Scottish smoking ban cuts bar workers’ exposure to second-hand smoke by 86%

Bar staff in Scotland are now exposed to 86% less smoke following the introduction of the smoking ban in March 2005, research has revealed.

The study by Aberdeen University and the Institute of Occupational Medicine in Edinburgh found that the air quality in pubs has massively improved and was now comparable with the outdoors.

Researcher Jon Ayres, professor of environmental and occupational medicine at Aberdeen University, said: “These findings confirm the dramatic effect that smoking cessation in pubs and bars can have on air quality. This can only be to the benefit of bar staff and customers alike.”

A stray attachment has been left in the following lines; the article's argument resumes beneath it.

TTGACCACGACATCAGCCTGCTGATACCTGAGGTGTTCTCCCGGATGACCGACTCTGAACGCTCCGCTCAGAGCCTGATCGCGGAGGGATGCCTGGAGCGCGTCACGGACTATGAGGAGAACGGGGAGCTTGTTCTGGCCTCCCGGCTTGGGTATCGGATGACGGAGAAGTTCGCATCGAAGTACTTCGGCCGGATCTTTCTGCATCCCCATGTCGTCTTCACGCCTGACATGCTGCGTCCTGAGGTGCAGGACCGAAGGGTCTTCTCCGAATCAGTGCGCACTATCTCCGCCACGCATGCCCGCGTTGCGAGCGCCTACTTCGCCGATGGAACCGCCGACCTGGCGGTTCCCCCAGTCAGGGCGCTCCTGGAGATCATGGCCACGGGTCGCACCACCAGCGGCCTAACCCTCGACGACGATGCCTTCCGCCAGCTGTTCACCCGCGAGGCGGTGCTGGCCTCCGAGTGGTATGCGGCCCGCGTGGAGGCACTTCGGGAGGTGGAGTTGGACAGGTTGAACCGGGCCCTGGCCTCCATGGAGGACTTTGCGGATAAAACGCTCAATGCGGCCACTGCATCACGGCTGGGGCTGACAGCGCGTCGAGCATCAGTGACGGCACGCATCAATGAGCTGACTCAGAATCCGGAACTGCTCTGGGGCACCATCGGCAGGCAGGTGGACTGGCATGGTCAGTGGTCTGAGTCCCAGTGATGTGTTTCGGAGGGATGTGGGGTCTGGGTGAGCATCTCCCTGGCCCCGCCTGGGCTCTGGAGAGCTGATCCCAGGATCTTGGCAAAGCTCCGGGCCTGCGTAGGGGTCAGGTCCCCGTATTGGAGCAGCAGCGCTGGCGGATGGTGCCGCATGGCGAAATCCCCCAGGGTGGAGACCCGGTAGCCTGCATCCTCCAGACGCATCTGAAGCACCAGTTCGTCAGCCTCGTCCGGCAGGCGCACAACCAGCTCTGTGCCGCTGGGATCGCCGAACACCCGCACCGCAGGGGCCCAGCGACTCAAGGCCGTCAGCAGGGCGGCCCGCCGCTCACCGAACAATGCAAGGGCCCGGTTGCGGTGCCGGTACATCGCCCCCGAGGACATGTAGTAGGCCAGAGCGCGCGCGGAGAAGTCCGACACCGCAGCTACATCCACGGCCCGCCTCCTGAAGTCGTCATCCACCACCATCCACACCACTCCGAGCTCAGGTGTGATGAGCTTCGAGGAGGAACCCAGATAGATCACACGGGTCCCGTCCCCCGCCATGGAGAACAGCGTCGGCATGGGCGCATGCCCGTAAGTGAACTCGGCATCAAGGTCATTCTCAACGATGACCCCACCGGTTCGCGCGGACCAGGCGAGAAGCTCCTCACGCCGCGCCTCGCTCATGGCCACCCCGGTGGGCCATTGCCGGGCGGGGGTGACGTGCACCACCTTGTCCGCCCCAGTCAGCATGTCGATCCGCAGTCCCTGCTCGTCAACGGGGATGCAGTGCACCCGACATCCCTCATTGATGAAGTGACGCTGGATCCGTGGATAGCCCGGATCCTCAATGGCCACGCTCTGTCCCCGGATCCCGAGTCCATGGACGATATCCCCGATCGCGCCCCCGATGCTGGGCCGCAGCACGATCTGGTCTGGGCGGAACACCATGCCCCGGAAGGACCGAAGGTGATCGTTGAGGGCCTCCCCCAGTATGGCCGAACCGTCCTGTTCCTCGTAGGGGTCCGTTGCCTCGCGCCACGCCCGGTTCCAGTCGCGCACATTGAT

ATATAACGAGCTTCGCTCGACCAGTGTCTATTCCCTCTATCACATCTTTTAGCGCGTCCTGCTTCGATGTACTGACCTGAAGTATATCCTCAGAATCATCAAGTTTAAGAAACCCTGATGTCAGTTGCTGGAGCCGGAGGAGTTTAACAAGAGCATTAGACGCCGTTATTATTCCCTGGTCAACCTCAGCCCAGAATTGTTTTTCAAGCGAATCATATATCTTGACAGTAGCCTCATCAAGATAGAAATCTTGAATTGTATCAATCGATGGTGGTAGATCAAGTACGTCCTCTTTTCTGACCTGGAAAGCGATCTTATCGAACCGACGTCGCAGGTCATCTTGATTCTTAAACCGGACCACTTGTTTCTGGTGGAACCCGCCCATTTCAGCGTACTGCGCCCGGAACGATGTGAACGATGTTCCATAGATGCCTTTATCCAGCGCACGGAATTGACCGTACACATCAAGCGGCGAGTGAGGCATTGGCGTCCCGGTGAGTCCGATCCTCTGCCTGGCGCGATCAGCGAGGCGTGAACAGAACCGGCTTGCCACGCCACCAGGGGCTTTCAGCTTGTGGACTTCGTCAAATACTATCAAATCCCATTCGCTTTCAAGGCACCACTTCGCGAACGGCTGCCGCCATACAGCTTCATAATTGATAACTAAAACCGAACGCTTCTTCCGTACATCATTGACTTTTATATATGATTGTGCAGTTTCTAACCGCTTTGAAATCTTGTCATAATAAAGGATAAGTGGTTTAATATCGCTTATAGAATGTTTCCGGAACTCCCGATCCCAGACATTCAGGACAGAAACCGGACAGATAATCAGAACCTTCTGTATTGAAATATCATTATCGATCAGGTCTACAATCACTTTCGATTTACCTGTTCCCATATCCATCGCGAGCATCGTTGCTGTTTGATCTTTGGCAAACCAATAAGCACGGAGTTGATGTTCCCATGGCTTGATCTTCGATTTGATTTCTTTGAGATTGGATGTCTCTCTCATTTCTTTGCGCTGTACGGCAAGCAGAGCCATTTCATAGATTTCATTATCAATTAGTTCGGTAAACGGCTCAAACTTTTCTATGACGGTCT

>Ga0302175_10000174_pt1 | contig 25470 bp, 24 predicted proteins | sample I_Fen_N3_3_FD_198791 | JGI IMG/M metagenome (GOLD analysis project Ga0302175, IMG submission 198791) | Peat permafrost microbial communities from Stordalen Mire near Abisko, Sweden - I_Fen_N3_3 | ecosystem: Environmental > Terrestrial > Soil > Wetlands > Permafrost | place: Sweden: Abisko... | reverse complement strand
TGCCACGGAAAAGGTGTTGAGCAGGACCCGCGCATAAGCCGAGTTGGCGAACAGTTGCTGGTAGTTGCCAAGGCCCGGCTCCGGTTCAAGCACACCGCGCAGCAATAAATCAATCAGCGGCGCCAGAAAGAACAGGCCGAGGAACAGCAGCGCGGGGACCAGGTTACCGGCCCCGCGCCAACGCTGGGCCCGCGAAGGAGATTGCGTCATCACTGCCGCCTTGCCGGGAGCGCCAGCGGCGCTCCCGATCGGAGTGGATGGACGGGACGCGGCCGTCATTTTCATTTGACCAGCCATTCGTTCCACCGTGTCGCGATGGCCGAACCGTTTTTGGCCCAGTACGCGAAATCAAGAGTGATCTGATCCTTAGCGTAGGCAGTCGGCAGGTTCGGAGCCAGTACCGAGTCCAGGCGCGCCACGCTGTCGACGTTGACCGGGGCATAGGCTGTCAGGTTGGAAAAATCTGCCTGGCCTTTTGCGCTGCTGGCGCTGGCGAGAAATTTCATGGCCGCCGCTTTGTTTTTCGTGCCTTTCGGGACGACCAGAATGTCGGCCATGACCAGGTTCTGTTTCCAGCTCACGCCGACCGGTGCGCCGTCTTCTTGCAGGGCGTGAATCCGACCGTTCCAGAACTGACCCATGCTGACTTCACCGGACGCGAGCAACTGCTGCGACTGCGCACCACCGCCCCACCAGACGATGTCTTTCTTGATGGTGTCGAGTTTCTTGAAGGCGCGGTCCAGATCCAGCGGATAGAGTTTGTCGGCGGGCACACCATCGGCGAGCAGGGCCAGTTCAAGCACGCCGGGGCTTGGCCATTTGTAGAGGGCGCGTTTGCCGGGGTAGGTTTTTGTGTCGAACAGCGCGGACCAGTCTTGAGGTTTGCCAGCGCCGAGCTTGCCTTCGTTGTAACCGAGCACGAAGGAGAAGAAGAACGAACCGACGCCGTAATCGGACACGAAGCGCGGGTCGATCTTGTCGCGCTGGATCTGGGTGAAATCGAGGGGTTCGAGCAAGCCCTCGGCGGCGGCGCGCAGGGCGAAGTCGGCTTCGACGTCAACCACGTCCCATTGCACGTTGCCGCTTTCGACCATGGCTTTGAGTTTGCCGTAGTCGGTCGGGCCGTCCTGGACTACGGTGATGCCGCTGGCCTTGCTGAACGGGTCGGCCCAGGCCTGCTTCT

The researchers measured the air quality inside 41 Scottish pubs in the two months prior to the ban last year and again in May and June 2006 and assessed the respiratory health of 371 bar workers in Scotland.

Scottish health minister Andy Kerr said: “Exposure to second-hand tobacco smoke was one of the main problems the smoking ban was designed to tackle. This research proves it’s working.” 

However, the complete results of the study will not be available until the end of the year.

Comments are closed.